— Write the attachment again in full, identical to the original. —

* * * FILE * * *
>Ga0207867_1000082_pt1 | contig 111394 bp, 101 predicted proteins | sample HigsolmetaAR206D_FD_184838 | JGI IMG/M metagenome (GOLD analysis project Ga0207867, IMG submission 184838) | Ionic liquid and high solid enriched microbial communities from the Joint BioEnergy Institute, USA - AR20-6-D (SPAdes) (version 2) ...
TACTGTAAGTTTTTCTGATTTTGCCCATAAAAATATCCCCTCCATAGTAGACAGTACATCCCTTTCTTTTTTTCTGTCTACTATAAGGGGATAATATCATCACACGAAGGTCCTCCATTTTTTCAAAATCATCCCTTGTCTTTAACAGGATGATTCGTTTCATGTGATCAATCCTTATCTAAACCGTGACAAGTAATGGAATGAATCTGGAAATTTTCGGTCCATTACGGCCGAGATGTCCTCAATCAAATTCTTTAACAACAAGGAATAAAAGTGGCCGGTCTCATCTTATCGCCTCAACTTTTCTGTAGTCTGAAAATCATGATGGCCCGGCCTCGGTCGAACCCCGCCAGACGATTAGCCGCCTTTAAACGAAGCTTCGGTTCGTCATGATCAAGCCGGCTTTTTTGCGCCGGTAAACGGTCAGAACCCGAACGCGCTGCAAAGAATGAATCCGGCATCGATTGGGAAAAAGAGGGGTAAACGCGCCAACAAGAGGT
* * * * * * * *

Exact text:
>Ga0207867_1000082_pt1 | contig 111394 bp, 101 predicted proteins | sample HigsolmetaAR206D_FD_184838 | JGI IMG/M metagenome (GOLD analysis project Ga0207867, IMG submission 184838) | Ionic liquid and high solid enriched microbial communities from the Joint BioEnergy Institute, USA - AR20-6-D (SPAdes) (version 2) ...
TACTGTAAGTTTTTCTGATTTTGCCCATAAAAATATCCCCTCCATAGTAGACAGTACATCCCTTTCTTTTTTTCTGTCTACTATAAGGGGATAATATCATCACACGAAGGTCCTCCATTTTTTCAAAATCATCCCTTGTCTTTAACAGGATGATTCGTTTCATGTGATCAATCCTTATCTAAACCGTGACAAGTAATGGAATGAATCTGGAAATTTTCGGTCCATTACGGCCGAGATGTCCTCAATCAAATTCTTTAACAACAAGGAATAAAAGTGGCCGGTCTCATCTTATCGCCTCAACTTTTCTGTAGTCTGAAAATCATGATGGCCCGGCCTCGGTCGAACCCCGCCAGACGATTAGCCGCCTTTAAACGAAGCTTCGGTTCGTCATGATCAAGCCGGCTTTTTTGCGCCGGTAAACGGTCAGAACCCGAACGCGCTGCAAAGAATGAATCCGGCATCGATTGGGAAAAAGAGGGGTAAACGCGCCAACAAGAGGT